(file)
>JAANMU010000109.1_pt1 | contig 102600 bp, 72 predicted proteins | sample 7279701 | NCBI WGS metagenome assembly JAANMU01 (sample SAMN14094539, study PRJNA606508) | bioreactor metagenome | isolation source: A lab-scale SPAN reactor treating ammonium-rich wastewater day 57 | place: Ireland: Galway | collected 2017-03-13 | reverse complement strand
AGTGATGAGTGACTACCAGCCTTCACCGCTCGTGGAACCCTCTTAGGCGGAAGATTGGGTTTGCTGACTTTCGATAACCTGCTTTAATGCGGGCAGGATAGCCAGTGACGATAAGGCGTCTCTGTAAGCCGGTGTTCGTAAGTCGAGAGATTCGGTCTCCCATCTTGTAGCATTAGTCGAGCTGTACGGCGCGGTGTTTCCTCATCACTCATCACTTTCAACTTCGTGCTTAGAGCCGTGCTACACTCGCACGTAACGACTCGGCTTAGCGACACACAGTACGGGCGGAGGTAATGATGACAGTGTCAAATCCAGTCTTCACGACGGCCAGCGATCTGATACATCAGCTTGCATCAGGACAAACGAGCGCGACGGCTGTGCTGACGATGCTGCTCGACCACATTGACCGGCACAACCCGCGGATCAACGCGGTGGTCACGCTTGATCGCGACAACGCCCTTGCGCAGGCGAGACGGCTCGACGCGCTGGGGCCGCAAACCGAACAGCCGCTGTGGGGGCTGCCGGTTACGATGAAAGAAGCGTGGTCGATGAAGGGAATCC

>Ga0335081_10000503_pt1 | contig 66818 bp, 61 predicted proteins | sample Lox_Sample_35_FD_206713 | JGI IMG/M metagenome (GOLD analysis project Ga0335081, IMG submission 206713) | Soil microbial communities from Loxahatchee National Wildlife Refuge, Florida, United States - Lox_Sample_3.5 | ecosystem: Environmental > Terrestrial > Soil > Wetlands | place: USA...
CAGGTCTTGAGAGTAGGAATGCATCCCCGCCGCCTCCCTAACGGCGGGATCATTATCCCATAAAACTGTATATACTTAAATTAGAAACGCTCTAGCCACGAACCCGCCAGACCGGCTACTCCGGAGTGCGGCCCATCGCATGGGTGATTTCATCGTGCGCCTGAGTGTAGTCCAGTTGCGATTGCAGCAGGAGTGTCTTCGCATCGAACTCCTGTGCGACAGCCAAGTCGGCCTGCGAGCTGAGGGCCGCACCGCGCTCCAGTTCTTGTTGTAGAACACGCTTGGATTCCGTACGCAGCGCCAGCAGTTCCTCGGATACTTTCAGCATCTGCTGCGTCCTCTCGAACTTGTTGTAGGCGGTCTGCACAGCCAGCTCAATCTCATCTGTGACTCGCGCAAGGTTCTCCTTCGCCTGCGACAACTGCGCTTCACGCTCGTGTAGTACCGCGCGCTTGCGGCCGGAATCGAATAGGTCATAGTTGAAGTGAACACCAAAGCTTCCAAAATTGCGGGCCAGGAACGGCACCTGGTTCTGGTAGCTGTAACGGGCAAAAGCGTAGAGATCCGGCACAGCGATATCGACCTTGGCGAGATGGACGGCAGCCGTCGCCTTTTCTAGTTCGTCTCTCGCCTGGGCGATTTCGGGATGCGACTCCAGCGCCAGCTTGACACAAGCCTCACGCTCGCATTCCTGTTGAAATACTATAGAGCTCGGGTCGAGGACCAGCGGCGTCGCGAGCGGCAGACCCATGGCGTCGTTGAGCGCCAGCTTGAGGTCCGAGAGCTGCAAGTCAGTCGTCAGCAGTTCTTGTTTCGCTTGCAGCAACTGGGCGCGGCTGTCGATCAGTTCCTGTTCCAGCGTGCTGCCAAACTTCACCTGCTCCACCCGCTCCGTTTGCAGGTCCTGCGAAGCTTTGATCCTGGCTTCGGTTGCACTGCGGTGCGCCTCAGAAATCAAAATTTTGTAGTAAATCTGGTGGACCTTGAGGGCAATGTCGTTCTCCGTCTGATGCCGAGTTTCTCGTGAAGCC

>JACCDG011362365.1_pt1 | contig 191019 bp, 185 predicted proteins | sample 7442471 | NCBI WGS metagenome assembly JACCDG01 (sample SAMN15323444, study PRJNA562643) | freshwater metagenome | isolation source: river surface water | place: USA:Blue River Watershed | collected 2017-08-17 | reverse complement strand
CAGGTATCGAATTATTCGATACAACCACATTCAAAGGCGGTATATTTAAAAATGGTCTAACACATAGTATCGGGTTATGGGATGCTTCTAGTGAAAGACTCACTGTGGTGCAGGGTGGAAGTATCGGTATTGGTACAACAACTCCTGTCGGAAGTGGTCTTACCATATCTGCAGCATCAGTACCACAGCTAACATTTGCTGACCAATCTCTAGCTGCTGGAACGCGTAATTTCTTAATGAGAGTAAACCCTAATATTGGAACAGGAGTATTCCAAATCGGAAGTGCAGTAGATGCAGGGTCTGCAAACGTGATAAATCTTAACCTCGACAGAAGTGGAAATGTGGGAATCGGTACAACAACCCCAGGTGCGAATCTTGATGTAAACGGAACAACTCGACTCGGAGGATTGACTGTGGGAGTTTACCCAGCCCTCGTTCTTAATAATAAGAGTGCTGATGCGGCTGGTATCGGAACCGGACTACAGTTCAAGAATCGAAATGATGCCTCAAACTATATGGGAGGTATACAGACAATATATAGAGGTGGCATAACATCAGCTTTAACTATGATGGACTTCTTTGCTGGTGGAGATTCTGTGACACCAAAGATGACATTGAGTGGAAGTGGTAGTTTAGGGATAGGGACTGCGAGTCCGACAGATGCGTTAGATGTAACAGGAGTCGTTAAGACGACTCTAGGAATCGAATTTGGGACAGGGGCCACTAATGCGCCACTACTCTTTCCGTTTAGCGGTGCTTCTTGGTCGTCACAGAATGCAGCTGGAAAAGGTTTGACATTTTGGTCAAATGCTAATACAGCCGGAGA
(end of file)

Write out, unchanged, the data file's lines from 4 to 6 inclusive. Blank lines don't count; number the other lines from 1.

CAGGTCTTGAGAGTAGGAATGCATCCCCGCCGCCTCCCTAACGGCGGGATCATTATCCCATAAAACTGTATATACTTAAATTAGAAACGCTCTAGCCACGAACCCGCCAGACCGGCTACTCCGGAGTGCGGCCCATCGCATGGGTGATTTCATCGTGCGCCTGAGTGTAGTCCAGTTGCGATTGCAGCAGGAGTGTCTTCGCATCGAACTCCTGTGCGACAGCCAAGTCGGCCTGCGAGCTGAGGGCCGCACCGCGCTCCAGTTCTTGTTGTAGAACACGCTTGGATTCCGTACGCAGCGCCAGCAGTTCCTCGGATACTTTCAGCATCTGCTGCGTCCTCTCGAACTTGTTGTAGGCGGTCTGCACAGCCAGCTCAATCTCATCTGTGACTCGCGCAAGGTTCTCCTTCGCCTGCGACAACTGCGCTTCACGCTCGTGTAGTACCGCGCGCTTGCGGCCGGAATCGAATAGGTCATAGTTGAAGTGAACACCAAAGCTTCCAAAATTGCGGGCCAGGAACGGCACCTGGTTCTGGTAGCTGTAACGGGCAAAAGCGTAGAGATCCGGCACAGCGATATCGACCTTGGCGAGATGGACGGCAGCCGTCGCCTTTTCTAGTTCGTCTCTCGCCTGGGCGATTTCGGGATGCGACTCCAGCGCCAGCTTGACACAAGCCTCACGCTCGCATTCCTGTTGAAATACTATAGAGCTCGGGTCGAGGACCAGCGGCGTCGCGAGCGGCAGACCCATGGCGTCGTTGAGCGCCAGCTTGAGGTCCGAGAGCTGCAAGTCAGTCGTCAGCAGTTCTTGTTTCGCTTGCAGCAACTGGGCGCGGCTGTCGATCAGTTCCTGTTCCAGCGTGCTGCCAAACTTCACCTGCTCCACCCGCTCCGTTTGCAGGTCCTGCGAAGCTTTGATCCTGGCTTCGGTTGCACTGCGGTGCGCCTCAGAAATCAAAATTTTGTAGTAAATCTGGTGGACCTTGAGGGCAATGTCGTTCTCCGTCTGATGCCGAGTTTCTCGTGAAGCC

>JACCDG011362365.1_pt1 | contig 191019 bp, 185 predicted proteins | sample 7442471 | NCBI WGS metagenome assembly JACCDG01 (sample SAMN15323444, study PRJNA562643) | freshwater metagenome | isolation source: river surface water | place: USA:Blue River Watershed | collected 2017-08-17 | reverse complement strand
CAGGTATCGAATTATTCGATACAACCACATTCAAAGGCGGTATATTTAAAAATGGTCTAACACATAGTATCGGGTTATGGGATGCTTCTAGTGAAAGACTCACTGTGGTGCAGGGTGGAAGTATCGGTATTGGTACAACAACTCCTGTCGGAAGTGGTCTTACCATATCTGCAGCATCAGTACCACAGCTAACATTTGCTGACCAATCTCTAGCTGCTGGAACGCGTAATTTCTTAATGAGAGTAAACCCTAATATTGGAACAGGAGTATTCCAAATCGGAAGTGCAGTAGATGCAGGGTCTGCAAACGTGATAAATCTTAACCTCGACAGAAGTGGAAATGTGGGAATCGGTACAACAACCCCAGGTGCGAATCTTGATGTAAACGGAACAACTCGACTCGGAGGATTGACTGTGGGAGTTTACCCAGCCCTCGTTCTTAATAATAAGAGTGCTGATGCGGCTGGTATCGGAACCGGACTACAGTTCAAGAATCGAAATGATGCCTCAAACTATATGGGAGGTATACAGACAATATATAGAGGTGGCATAACATCAGCTTTAACTATGATGGACTTCTTTGCTGGTGGAGATTCTGTGACACCAAAGATGACATTGAGTGGAAGTGGTAGTTTAGGGATAGGGACTGCGAGTCCGACAGATGCGTTAGATGTAACAGGAGTCGTTAAGACGACTCTAGGAATCGAATTTGGGACAGGGGCCACTAATGCGCCACTACTCTTTCCGTTTAGCGGTGCTTCTTGGTCGTCACAGAATGCAGCTGGAAAAGGTTTGACATTTTGGTCAAATGCTAATACAGCCGGAGA